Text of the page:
Dexlansoprazole to Treat Laryngopharyngeal Reflux and Lingual Tonsil Hypertrophy

The safety and scientific validity of this study is the responsibility of the study sponsor and investigators. Listing a study does not mean it has been evaluated by the U.S. Federal Government. Read our disclaimer for details. Identifier: NCT01328652
Recruitment Status : Unknown
Verified April 2011 by Advanced Center for Specialty Care.
Recruitment status was:  Not yet recruiting
First Posted : April 5, 2011
Last Update Posted : April 5, 2011
Information provided by:
Advanced Center for Specialty Care

Brief Summary:

Main Hypothesis: The investigators hypothesize that measurements of lingual tonsil tissue (LTT) thickness will decrease following treatment with once daily oral dexlansoprazole 60 mg in patients diagnosed with laryngopharyngeal reflux (LPR) and lingual tonsil hypertrophy (LTH) compared to matched controls receiving placebo.

Primary endpoints include:

  • 24-hour oropharyngeal pH testing, pre- and post-treatment
  • Mean lingual tonsil tissue (LTT) thickness, pre- and post-treatment, as determined by CT scan of the base of tongue

Secondary endpoints include:

  • Reflux Finding Score (RFS) on pre- and post-treatment endoscopy of the oropharynx
  • Subjective outcome metrics for assessing LPR-related symptoms and associated quality of life
  • Calgary Sleep Apnea Quality of Life Index
  • Bed-partner assessment of snoring intensity according to a Visual Analog Scale
  • Epworth Sleepiness Scale (ESS)
  • Reflux Symptom Index (RSI)

Specific Aims: The primary objective of this study is to determine whether treatment of patients diagnosed with LPR and LTH with 3 months of PPI therapy reduces LTT thickness, as measured on CT scan of the tongue base.

The secondary objectives of this study are to:

  • Evaluate changes in LPR-related symptoms and quality of life after therapy using the following subjective outcome metrics:

    • Calgary Sleep Apnea Quality of Life Index
    • Bed-partner assessment of snoring intensity according to a Visual Analog Scale
    • Epworth Sleepiness Scale
    • Reflux symptom index
  • Correlate changes in LTT thickness with the following secondary endpoints:

    • Changes in the above subjective outcome metrics
    • Changes in endoscopic findings of LPR
    • Changes in 24-hour oropharyngeal pH study results

Condition or disease Intervention/treatment Phase
Laryngopharyngeal Reflux Hypertrophy of Lingual Tonsil Drug: dexlansoprazole Phase 4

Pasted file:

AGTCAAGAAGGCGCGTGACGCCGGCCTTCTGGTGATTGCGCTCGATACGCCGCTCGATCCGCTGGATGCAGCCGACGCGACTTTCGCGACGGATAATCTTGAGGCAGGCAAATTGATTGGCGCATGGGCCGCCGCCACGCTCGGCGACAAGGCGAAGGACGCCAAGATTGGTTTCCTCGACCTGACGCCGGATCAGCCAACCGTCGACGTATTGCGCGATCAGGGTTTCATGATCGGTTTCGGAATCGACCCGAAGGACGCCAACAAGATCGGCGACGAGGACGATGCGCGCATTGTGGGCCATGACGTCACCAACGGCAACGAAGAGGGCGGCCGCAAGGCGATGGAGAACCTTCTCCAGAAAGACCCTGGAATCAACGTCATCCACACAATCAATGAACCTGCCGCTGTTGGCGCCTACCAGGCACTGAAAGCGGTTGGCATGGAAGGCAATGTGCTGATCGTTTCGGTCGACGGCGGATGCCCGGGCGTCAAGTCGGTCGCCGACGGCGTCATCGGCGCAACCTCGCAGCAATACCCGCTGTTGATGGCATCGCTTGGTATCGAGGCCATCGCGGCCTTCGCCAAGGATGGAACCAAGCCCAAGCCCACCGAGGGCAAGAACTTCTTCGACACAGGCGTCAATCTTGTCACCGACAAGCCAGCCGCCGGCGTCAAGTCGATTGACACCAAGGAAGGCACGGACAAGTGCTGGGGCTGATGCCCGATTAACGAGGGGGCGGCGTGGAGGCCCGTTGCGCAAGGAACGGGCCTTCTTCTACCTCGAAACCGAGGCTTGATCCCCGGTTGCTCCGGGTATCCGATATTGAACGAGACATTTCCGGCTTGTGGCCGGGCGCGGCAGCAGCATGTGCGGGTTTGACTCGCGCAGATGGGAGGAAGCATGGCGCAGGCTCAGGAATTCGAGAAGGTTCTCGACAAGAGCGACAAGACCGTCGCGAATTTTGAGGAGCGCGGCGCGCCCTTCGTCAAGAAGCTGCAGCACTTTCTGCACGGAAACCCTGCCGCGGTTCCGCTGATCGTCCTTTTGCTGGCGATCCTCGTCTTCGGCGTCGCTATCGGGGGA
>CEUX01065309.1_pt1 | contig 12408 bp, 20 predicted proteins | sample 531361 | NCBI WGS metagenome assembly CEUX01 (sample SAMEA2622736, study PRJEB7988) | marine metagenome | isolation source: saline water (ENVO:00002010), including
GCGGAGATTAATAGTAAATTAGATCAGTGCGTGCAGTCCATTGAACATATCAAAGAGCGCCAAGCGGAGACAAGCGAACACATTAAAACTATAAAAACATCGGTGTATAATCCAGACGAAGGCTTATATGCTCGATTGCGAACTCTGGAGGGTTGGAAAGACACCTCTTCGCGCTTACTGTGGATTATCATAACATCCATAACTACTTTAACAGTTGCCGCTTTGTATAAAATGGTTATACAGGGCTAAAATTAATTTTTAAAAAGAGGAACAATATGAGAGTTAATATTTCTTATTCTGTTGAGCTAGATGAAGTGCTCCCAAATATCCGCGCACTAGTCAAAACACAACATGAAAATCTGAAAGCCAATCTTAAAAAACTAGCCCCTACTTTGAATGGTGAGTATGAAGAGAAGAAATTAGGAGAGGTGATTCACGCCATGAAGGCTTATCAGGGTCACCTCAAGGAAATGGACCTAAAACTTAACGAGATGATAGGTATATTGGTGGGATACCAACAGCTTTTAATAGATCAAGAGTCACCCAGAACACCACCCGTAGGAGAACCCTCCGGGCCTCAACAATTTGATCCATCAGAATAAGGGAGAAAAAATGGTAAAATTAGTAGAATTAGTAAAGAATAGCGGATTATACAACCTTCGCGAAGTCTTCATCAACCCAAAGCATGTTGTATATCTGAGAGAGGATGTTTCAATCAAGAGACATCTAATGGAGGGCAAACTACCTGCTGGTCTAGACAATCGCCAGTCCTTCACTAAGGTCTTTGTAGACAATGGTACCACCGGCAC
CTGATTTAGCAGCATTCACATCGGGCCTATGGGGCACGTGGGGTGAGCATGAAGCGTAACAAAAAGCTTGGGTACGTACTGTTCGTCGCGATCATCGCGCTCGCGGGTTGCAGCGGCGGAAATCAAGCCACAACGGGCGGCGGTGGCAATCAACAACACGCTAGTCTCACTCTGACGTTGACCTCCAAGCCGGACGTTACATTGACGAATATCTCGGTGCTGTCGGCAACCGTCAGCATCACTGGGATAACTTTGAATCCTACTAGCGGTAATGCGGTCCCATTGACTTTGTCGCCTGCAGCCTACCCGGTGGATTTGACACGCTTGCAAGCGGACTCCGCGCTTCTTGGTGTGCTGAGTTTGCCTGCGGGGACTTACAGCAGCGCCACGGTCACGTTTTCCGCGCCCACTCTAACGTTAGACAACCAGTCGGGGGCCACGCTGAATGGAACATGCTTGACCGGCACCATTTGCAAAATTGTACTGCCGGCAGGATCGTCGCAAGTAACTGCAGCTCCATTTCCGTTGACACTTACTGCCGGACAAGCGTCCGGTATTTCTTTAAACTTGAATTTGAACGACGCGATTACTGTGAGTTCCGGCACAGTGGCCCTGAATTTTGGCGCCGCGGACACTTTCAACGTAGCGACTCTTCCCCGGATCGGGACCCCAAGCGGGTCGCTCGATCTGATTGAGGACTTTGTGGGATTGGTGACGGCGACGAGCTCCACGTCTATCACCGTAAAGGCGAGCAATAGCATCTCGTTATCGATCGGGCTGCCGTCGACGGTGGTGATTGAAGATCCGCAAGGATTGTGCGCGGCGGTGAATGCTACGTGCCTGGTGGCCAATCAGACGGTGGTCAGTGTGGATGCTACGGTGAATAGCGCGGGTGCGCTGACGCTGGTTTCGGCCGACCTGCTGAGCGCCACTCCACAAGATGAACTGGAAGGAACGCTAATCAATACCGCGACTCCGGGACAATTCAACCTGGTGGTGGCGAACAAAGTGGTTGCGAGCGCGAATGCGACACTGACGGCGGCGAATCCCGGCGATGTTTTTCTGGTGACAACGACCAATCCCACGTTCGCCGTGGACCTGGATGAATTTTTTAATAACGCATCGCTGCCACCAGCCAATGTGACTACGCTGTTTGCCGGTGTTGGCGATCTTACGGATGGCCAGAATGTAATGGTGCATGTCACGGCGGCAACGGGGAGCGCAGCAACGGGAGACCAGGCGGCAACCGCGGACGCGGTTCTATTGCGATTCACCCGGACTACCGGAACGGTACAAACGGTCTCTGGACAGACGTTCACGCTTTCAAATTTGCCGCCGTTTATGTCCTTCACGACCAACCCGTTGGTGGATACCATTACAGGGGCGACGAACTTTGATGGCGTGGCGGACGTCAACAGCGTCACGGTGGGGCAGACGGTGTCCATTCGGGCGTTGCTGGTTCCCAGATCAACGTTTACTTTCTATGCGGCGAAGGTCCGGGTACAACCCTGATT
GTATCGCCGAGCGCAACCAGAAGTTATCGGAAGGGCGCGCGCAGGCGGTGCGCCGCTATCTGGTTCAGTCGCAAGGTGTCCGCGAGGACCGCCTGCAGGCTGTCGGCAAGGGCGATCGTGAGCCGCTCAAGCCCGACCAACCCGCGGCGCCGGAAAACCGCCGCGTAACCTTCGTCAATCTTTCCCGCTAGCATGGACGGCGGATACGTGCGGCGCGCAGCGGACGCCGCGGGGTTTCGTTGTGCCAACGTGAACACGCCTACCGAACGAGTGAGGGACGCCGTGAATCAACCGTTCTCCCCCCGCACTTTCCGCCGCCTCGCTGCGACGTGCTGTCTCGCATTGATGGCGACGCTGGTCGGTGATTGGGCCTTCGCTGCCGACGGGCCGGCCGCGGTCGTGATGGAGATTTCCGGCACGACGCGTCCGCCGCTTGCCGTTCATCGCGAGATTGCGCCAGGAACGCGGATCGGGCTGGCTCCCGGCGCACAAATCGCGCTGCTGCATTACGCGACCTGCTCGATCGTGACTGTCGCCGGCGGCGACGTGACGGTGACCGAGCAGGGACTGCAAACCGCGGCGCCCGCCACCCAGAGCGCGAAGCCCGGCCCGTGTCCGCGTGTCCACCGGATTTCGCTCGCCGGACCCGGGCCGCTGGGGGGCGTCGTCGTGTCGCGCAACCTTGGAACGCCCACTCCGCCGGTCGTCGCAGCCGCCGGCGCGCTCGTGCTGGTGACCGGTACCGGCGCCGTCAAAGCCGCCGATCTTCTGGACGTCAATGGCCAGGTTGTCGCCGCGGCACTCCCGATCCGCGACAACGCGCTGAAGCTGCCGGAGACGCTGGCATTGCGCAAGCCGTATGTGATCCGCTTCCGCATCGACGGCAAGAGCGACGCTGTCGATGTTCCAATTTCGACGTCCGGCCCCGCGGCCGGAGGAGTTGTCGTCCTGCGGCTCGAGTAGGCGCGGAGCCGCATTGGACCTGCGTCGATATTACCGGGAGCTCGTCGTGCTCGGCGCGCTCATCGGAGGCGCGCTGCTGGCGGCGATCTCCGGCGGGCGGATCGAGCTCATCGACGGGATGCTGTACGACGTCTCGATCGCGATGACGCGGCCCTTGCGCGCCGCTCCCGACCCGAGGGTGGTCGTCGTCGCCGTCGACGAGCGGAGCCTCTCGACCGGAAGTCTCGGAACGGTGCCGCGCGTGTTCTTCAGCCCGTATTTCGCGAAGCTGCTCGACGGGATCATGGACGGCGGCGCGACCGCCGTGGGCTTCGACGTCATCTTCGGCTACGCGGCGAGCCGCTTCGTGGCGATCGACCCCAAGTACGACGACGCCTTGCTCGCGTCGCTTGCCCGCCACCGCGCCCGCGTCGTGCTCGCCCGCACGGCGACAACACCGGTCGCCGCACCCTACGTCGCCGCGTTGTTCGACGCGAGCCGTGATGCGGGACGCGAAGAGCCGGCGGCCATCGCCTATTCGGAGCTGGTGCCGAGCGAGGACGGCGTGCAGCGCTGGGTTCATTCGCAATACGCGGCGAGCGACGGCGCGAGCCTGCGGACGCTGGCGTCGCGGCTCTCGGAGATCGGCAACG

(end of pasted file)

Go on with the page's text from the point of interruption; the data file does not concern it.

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Detailed Description:


Detail: The backflow of gastric contents into the esophagus occurs in healthy people to a limited extent.[1] When the refluxed material transcends the upper esophageal sphincter and enters the laryngopharynx on a chronic basis, it is termed laryngopharyngeal reflux (LPR). LPR typically manifests as dysphonia, globus sensation, chronic cough, and throat irritation. Recent studies suggest that untreated LPR may be a cause of lingual tonsil hypertrophy (LTH), [2,3] which itself has been implicated as a contributing factor in obstructive sleep apnea-hypopnea syndrome (OSAHS).[4-6] Lingual tonsil tissue (LTT) is present to a variable degree in most individuals and tends to regress with age. Although standardized parameters for defining LTH have yet to be established, a recent study by Friedman et al [7] demonstrated that on average subjects with LPR, OSAHS, or both diseases had significantly thicker LTT on CT imaging than patients without either disease. Del Gaudio and coworkers [2] identified a trend between increasing severity of LTH and the frequency of reflux events, while Mamede et al [3] found a positive correlation between reflux symptoms and the degree of LTH.

LTH in the setting of LPR is thought to result from the edema and inflammation brought about by chronic exposure of the tissues to the refluxed acid. The resulting thickened and inflamed LTT may narrow the retrolingual airway, increasing the likelihood of airway obstruction and apneic events. Theoretically, increases in negative intrathoracic pressure secondary to the obstruction may, in turn, facilitate further LPR.

While the treatment of reflux has been shown to decrease indices of OSAHS severity in some patients, [8-10] a direct causal relationship between LPR and OSAHS has not been proven. Similarly, more evidence is necessary to elucidate the exact relationship between LPR and LTH. No study to date has investigated whether treatment of LPR reduces LTH. The investigators hypothesize that adequate treatment of LPR using a PPI in patients with LTH will result in a significant reduction in LTT thickness as well as improvement in OSAHS symptoms, if present. The proposed study is a randomized, double-blind, controlled trial to determine whether control of LPR reduces LTH and, as a corollary, improves OSAHS symptoms. Control of LPR will be determined by 24-hour oropharyngeal pH monitoring [11], and LTH will be measured on CT. While the length of time required for LTH regression to occur is not currently known, Reichel et al have found that 3 months of PPI therapy are typically necessary before improvement in LPR is seen. [12] Similarly, a study by Park et al showed a significantly greater rate of improvement or resolution of LPR symptoms when treatment with a PPI was for longer than 2 months. [13] PRELIMINARY STUDIES Preliminary Studies: In a previous study, the investigators utilized axial and sagittal CT images of the tongue base to measure LTT in patients with LPR, OSAHS, both conditions, or neither disease. The investigators found that patients with LPR, OSAHS, or LPR+OSAHS had significantly thicker LTT than patients without LPR or OSAHS. This study was presented at the 2009 Annual Meeting of the American Academy of Otolaryngology-Head and Neck Surgery and was published in the April 2010 issue of the journal Otolaryngology-Head and Neck Surgery.